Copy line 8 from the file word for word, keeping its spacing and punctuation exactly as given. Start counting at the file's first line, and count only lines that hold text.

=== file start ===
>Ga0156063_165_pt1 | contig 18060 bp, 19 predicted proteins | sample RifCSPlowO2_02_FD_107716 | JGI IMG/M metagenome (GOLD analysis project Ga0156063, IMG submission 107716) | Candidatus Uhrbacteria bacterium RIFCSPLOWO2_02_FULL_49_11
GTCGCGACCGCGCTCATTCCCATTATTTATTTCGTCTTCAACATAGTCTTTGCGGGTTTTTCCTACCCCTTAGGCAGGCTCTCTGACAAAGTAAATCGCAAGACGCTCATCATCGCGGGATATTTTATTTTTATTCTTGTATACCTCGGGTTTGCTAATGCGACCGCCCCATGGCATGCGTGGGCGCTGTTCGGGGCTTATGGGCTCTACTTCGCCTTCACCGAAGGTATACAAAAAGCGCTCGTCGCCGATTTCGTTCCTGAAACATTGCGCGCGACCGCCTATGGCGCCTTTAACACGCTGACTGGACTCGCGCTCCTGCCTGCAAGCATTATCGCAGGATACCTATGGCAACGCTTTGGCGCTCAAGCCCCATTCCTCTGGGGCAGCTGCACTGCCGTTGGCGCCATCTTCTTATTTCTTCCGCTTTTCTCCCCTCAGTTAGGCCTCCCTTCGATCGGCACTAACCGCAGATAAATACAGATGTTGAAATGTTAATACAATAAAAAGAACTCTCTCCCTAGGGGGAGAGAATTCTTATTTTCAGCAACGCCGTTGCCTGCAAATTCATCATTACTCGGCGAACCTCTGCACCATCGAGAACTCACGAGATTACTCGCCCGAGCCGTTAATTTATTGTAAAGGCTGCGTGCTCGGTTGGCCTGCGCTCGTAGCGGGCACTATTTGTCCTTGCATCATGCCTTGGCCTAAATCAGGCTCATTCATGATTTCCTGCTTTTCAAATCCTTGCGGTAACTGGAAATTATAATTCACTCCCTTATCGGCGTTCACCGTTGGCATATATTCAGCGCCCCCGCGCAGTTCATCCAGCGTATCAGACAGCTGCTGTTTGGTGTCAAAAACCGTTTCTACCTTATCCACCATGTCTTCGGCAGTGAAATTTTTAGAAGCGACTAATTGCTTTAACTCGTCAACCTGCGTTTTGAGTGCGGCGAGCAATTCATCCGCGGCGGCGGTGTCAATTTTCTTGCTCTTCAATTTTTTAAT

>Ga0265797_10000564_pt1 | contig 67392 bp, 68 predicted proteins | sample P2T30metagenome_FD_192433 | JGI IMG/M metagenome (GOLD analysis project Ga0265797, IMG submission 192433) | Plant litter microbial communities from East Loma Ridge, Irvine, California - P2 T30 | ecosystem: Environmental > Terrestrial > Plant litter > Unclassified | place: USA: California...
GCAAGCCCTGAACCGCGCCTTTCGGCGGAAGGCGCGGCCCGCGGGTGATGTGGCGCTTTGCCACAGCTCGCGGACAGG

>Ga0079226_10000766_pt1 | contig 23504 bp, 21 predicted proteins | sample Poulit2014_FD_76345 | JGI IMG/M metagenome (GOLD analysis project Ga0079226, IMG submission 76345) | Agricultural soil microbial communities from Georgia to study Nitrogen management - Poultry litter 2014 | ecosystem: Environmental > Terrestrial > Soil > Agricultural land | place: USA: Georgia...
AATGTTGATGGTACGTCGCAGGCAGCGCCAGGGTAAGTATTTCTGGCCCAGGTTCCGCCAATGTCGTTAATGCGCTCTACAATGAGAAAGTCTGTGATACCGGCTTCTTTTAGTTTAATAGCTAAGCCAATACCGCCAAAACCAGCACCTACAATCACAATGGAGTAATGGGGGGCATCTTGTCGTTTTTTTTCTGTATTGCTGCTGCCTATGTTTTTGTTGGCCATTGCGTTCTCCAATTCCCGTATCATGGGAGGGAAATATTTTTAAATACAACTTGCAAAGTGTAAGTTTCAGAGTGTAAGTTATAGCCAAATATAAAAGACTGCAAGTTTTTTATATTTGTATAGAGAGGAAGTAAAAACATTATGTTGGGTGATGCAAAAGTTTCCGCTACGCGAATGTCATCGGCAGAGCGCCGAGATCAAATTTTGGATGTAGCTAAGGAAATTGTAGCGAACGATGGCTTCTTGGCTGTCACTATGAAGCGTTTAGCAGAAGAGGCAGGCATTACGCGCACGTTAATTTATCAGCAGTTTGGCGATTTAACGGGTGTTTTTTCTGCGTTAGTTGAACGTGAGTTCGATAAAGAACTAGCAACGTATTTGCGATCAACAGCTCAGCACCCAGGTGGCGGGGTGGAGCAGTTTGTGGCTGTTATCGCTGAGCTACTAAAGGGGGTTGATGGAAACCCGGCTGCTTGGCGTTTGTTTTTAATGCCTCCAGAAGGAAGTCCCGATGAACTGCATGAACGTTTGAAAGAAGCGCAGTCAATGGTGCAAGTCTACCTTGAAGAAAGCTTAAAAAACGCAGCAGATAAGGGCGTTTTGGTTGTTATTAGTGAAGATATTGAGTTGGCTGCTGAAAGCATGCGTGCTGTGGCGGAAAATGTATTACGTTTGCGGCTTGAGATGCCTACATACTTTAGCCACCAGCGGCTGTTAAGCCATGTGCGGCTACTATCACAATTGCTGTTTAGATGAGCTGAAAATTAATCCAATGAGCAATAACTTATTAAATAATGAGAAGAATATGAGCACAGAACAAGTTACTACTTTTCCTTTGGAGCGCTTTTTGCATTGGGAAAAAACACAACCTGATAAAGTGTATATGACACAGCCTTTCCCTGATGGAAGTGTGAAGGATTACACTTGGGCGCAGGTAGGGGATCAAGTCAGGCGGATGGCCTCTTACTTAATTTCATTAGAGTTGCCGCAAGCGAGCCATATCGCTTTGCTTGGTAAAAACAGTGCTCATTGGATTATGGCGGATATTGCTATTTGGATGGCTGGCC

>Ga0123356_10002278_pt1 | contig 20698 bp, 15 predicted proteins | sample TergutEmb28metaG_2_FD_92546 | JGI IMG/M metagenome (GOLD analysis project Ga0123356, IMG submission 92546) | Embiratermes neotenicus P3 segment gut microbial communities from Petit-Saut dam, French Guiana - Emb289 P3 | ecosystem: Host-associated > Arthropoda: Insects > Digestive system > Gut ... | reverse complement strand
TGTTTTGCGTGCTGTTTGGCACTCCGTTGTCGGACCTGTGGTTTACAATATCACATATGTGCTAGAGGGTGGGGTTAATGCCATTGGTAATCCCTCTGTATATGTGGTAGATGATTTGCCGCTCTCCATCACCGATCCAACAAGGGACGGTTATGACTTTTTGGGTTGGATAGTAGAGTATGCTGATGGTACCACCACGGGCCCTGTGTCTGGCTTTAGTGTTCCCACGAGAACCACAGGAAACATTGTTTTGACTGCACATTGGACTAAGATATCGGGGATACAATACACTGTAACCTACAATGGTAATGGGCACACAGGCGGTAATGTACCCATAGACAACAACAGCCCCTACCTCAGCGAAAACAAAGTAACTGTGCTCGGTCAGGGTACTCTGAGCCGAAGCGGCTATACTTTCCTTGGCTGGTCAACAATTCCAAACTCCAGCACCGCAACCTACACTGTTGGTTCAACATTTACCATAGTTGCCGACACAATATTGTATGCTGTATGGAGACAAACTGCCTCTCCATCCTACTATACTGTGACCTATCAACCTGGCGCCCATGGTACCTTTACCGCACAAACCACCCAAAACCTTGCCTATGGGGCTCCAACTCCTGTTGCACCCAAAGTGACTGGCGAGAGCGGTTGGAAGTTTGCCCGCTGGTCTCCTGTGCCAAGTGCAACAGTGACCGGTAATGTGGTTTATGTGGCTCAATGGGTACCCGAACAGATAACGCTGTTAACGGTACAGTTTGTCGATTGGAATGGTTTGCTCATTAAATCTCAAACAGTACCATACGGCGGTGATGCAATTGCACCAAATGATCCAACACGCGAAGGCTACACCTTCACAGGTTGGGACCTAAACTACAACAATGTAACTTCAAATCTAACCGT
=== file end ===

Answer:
TGTTTTGCGTGCTGTTTGGCACTCCGTTGTCGGACCTGTGGTTTACAATATCACATATGTGCTAGAGGGTGGGGTTAATGCCATTGGTAATCCCTCTGTATATGTGGTAGATGATTTGCCGCTCTCCATCACCGATCCAACAAGGGACGGTTATGACTTTTTGGGTTGGATAGTAGAGTATGCTGATGGTACCACCACGGGCCCTGTGTCTGGCTTTAGTGTTCCCACGAGAACCACAGGAAACATTGTTTTGACTGCACATTGGACTAAGATATCGGGGATACAATACACTGTAACCTACAATGGTAATGGGCACACAGGCGGTAATGTACCCATAGACAACAACAGCCCCTACCTCAGCGAAAACAAAGTAACTGTGCTCGGTCAGGGTACTCTGAGCCGAAGCGGCTATACTTTCCTTGGCTGGTCAACAATTCCAAACTCCAGCACCGCAACCTACACTGTTGGTTCAACATTTACCATAGTTGCCGACACAATATTGTATGCTGTATGGAGACAAACTGCCTCTCCATCCTACTATACTGTGACCTATCAACCTGGCGCCCATGGTACCTTTACCGCACAAACCACCCAAAACCTTGCCTATGGGGCTCCAACTCCTGTTGCACCCAAAGTGACTGGCGAGAGCGGTTGGAAGTTTGCCCGCTGGTCTCCTGTGCCAAGTGCAACAGTGACCGGTAATGTGGTTTATGTGGCTCAATGGGTACCCGAACAGATAACGCTGTTAACGGTACAGTTTGTCGATTGGAATGGTTTGCTCATTAAATCTCAAACAGTACCATACGGCGGTGATGCAATTGCACCAAATGATCCAACACGCGAAGGCTACACCTTCACAGGTTGGGACCTAAACTACAACAATGTAACTTCAAATCTAACCGT